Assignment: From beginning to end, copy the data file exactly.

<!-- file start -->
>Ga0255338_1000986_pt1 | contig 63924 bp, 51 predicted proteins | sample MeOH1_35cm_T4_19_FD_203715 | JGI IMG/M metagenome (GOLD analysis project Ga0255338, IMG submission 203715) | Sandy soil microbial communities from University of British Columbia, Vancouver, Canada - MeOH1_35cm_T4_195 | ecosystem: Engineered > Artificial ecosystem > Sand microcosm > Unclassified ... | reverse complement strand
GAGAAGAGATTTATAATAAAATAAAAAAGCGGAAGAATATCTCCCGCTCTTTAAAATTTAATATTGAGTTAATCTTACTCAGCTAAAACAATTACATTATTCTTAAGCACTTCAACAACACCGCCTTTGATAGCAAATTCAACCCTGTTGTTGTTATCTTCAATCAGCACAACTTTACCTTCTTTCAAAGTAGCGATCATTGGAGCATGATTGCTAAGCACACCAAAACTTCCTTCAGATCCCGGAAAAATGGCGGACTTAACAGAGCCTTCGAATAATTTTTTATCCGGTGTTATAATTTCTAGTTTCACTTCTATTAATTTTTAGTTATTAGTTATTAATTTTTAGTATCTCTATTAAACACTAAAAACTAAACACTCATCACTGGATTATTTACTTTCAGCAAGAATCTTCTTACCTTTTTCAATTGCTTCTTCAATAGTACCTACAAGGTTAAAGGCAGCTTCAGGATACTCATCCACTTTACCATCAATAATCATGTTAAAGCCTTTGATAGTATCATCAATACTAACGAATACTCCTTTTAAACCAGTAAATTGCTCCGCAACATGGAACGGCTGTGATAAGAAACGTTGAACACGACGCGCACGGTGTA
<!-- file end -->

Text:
>Ga0255338_1000986_pt1 | contig 63924 bp, 51 predicted proteins | sample MeOH1_35cm_T4_19_FD_203715 | JGI IMG/M metagenome (GOLD analysis project Ga0255338, IMG submission 203715) | Sandy soil microbial communities from University of British Columbia, Vancouver, Canada - MeOH1_35cm_T4_195 | ecosystem: Engineered > Artificial ecosystem > Sand microcosm > Unclassified ... | reverse complement strand
GAGAAGAGATTTATAATAAAATAAAAAAGCGGAAGAATATCTCCCGCTCTTTAAAATTTAATATTGAGTTAATCTTACTCAGCTAAAACAATTACATTATTCTTAAGCACTTCAACAACACCGCCTTTGATAGCAAATTCAACCCTGTTGTTGTTATCTTCAATCAGCACAACTTTACCTTCTTTCAAAGTAGCGATCATTGGAGCATGATTGCTAAGCACACCAAAACTTCCTTCAGATCCCGGAAAAATGGCGGACTTAACAGAGCCTTCGAATAATTTTTTATCCGGTGTTATAATTTCTAGTTTCACTTCTATTAATTTTTAGTTATTAGTTATTAATTTTTAGTATCTCTATTAAACACTAAAAACTAAACACTCATCACTGGATTATTTACTTTCAGCAAGAATCTTCTTACCTTTTTCAATTGCTTCTTCAATAGTACCTACAAGGTTAAAGGCAGCTTCAGGATACTCATCCACTTTACCATCAATAATCATGTTAAAGCCTTTGATAGTATCATCAATACTAACGAATACTCCTTTTAAACCAGTAAATTGCTCCGCAACATGGAACGGCTGTGATAAGAAACGTTGAACACGACGCGCACGGTGTA